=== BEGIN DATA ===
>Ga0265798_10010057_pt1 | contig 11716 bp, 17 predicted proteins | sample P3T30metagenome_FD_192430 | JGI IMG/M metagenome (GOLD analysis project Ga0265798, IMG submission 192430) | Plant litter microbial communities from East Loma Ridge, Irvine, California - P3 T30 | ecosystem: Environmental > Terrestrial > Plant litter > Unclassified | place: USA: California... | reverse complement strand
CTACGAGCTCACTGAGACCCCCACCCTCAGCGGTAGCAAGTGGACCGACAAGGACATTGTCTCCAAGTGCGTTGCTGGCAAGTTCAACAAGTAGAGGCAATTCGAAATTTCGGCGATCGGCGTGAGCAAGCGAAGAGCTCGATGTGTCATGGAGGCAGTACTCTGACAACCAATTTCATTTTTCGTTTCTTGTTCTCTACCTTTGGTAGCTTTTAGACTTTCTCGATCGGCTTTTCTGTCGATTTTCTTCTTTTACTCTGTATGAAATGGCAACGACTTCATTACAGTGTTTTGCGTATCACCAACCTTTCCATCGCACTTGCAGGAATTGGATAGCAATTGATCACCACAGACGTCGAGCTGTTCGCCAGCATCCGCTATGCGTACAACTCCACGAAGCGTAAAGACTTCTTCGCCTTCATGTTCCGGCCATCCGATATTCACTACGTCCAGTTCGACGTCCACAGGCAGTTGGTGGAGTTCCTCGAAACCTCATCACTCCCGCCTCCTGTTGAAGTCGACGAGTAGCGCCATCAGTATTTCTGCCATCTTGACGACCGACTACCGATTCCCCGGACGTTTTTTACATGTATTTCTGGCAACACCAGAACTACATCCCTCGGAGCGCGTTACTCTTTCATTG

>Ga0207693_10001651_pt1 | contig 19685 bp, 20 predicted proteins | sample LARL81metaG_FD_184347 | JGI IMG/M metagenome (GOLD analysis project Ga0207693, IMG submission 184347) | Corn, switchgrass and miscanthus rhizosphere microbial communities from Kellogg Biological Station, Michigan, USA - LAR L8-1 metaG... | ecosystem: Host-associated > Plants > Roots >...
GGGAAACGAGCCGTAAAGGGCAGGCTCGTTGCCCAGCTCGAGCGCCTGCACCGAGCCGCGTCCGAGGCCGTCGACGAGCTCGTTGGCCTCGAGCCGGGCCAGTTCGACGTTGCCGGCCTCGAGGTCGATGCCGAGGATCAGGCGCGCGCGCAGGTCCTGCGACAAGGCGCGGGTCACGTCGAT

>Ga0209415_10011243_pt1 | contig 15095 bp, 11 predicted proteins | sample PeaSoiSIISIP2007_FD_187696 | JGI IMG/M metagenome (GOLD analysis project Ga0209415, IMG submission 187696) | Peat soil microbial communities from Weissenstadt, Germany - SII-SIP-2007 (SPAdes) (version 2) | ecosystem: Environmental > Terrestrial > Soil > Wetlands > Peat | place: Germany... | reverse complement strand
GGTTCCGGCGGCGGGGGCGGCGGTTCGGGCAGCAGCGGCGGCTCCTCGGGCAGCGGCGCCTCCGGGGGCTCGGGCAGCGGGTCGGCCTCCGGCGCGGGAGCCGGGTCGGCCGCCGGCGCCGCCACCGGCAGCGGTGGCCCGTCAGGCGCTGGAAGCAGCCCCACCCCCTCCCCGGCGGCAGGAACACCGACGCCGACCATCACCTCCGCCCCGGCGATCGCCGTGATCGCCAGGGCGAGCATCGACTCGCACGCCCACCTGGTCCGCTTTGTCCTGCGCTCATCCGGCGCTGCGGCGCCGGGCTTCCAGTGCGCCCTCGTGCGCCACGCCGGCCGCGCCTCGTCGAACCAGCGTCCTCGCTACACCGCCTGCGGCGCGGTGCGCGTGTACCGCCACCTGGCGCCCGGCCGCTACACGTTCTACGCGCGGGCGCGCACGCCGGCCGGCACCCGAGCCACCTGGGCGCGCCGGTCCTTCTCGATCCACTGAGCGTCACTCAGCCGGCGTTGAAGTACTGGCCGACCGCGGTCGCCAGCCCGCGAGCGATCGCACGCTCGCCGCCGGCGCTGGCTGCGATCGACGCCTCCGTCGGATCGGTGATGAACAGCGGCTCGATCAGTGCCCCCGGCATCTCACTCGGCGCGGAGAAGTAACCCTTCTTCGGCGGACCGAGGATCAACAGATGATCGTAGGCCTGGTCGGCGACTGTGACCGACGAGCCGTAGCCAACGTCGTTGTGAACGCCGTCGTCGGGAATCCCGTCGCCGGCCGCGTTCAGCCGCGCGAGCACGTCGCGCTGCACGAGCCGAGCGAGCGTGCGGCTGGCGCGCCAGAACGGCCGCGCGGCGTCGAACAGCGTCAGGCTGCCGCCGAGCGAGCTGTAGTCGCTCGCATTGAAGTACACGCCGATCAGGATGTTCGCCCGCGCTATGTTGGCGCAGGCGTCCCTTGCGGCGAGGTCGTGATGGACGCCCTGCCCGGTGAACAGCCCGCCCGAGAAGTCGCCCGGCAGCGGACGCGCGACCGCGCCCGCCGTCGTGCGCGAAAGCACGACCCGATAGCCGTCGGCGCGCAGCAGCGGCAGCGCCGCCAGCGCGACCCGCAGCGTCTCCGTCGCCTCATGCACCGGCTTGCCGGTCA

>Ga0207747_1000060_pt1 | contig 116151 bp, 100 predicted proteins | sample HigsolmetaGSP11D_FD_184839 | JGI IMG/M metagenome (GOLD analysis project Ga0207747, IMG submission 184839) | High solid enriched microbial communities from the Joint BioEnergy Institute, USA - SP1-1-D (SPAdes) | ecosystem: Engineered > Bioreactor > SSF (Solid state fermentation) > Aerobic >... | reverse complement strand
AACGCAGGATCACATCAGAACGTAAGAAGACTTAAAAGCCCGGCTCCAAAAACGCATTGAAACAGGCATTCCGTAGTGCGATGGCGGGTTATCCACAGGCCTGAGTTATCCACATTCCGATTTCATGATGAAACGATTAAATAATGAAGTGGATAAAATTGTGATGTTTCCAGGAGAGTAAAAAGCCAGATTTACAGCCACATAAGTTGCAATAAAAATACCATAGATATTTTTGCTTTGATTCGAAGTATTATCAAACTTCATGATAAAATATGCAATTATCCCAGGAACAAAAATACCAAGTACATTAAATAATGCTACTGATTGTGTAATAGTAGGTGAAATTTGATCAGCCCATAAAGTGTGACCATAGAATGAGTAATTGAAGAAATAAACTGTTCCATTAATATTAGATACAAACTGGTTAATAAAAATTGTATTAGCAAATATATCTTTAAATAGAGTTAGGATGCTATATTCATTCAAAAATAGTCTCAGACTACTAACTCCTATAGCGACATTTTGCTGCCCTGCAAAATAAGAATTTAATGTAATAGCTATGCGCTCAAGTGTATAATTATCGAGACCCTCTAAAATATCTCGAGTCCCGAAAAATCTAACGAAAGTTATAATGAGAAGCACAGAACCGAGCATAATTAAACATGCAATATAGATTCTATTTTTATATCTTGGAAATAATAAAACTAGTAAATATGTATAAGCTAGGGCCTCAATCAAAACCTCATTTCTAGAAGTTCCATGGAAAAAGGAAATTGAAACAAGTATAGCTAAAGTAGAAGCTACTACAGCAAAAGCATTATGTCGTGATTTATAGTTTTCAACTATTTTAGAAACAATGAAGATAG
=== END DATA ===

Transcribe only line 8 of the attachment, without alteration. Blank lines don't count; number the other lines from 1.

AACGCAGGATCACATCAGAACGTAAGAAGACTTAAAAGCCCGGCTCCAAAAACGCATTGAAACAGGCATTCCGTAGTGCGATGGCGGGTTATCCACAGGCCTGAGTTATCCACATTCCGATTTCATGATGAAACGATTAAATAATGAAGTGGATAAAATTGTGATGTTTCCAGGAGAGTAAAAAGCCAGATTTACAGCCACATAAGTTGCAATAAAAATACCATAGATATTTTTGCTTTGATTCGAAGTATTATCAAACTTCATGATAAAATATGCAATTATCCCAGGAACAAAAATACCAAGTACATTAAATAATGCTACTGATTGTGTAATAGTAGGTGAAATTTGATCAGCCCATAAAGTGTGACCATAGAATGAGTAATTGAAGAAATAAACTGTTCCATTAATATTAGATACAAACTGGTTAATAAAAATTGTATTAGCAAATATATCTTTAAATAGAGTTAGGATGCTATATTCATTCAAAAATAGTCTCAGACTACTAACTCCTATAGCGACATTTTGCTGCCCTGCAAAATAAGAATTTAATGTAATAGCTATGCGCTCAAGTGTATAATTATCGAGACCCTCTAAAATATCTCGAGTCCCGAAAAATCTAACGAAAGTTATAATGAGAAGCACAGAACCGAGCATAATTAAACATGCAATATAGATTCTATTTTTATATCTTGGAAATAATAAAACTAGTAAATATGTATAAGCTAGGGCCTCAATCAAAACCTCATTTCTAGAAGTTCCATGGAAAAAGGAAATTGAAACAAGTATAGCTAAAGTAGAAGCTACTACAGCAAAAGCATTATGTCGTGATTTATAGTTTTCAACTATTTTAGAAACAATGAAGATAG